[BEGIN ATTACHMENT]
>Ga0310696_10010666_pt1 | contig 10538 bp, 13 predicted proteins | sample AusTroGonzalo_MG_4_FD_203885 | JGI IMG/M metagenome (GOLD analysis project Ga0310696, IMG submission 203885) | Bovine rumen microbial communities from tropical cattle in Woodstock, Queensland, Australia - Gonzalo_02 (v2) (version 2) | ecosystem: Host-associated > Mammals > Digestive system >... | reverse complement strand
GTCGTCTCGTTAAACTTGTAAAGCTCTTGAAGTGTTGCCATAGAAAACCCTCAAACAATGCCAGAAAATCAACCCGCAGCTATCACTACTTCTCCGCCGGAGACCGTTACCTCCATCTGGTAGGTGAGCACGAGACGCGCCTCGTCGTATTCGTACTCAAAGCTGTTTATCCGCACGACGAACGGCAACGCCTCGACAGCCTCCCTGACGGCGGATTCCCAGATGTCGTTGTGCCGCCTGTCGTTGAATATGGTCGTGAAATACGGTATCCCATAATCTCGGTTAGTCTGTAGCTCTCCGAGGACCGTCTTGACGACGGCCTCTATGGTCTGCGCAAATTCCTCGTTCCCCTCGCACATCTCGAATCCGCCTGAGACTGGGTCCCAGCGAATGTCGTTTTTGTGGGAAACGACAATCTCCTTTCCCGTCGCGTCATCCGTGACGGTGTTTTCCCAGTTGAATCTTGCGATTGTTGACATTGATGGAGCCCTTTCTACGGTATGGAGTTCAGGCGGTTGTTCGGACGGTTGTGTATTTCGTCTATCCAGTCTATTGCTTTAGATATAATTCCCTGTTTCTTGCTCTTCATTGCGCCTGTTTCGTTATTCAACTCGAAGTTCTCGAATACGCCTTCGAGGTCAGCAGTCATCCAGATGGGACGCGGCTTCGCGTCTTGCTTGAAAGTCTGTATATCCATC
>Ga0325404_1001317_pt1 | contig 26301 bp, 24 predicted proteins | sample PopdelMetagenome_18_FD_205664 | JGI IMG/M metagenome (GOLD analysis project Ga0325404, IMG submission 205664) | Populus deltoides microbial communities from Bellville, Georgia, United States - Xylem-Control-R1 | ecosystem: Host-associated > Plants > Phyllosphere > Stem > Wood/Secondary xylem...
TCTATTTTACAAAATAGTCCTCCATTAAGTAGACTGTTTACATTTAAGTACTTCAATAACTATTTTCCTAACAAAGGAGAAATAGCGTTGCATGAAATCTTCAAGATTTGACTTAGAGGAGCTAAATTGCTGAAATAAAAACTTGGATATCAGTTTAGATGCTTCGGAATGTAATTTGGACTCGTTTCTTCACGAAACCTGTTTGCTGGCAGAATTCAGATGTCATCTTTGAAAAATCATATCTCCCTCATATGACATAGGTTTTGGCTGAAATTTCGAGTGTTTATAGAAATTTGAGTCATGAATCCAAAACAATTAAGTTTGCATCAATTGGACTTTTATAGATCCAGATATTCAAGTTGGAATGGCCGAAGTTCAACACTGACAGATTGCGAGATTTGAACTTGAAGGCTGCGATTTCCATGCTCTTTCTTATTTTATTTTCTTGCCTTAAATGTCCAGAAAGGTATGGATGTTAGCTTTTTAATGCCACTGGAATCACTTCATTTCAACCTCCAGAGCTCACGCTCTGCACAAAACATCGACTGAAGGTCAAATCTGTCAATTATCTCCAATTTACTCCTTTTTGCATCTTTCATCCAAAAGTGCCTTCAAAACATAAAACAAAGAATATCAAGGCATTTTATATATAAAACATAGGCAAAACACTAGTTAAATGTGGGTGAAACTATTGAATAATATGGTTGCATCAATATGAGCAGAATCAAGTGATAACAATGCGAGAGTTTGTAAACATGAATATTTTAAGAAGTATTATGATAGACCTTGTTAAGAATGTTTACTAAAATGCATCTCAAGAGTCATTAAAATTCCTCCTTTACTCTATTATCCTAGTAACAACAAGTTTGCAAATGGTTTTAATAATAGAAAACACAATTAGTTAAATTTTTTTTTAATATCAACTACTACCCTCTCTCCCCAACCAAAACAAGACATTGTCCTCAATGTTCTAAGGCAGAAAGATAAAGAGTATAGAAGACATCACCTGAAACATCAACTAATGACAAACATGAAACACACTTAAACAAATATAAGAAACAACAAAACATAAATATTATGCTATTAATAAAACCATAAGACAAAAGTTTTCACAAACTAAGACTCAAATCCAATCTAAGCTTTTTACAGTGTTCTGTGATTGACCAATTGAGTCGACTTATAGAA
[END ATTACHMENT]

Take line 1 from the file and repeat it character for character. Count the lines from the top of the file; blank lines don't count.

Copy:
>Ga0310696_10010666_pt1 | contig 10538 bp, 13 predicted proteins | sample AusTroGonzalo_MG_4_FD_203885 | JGI IMG/M metagenome (GOLD analysis project Ga0310696, IMG submission 203885) | Bovine rumen microbial communities from tropical cattle in Woodstock, Queensland, Australia - Gonzalo_02 (v2) (version 2) | ecosystem: Host-associated > Mammals > Digestive system >... | reverse complement strand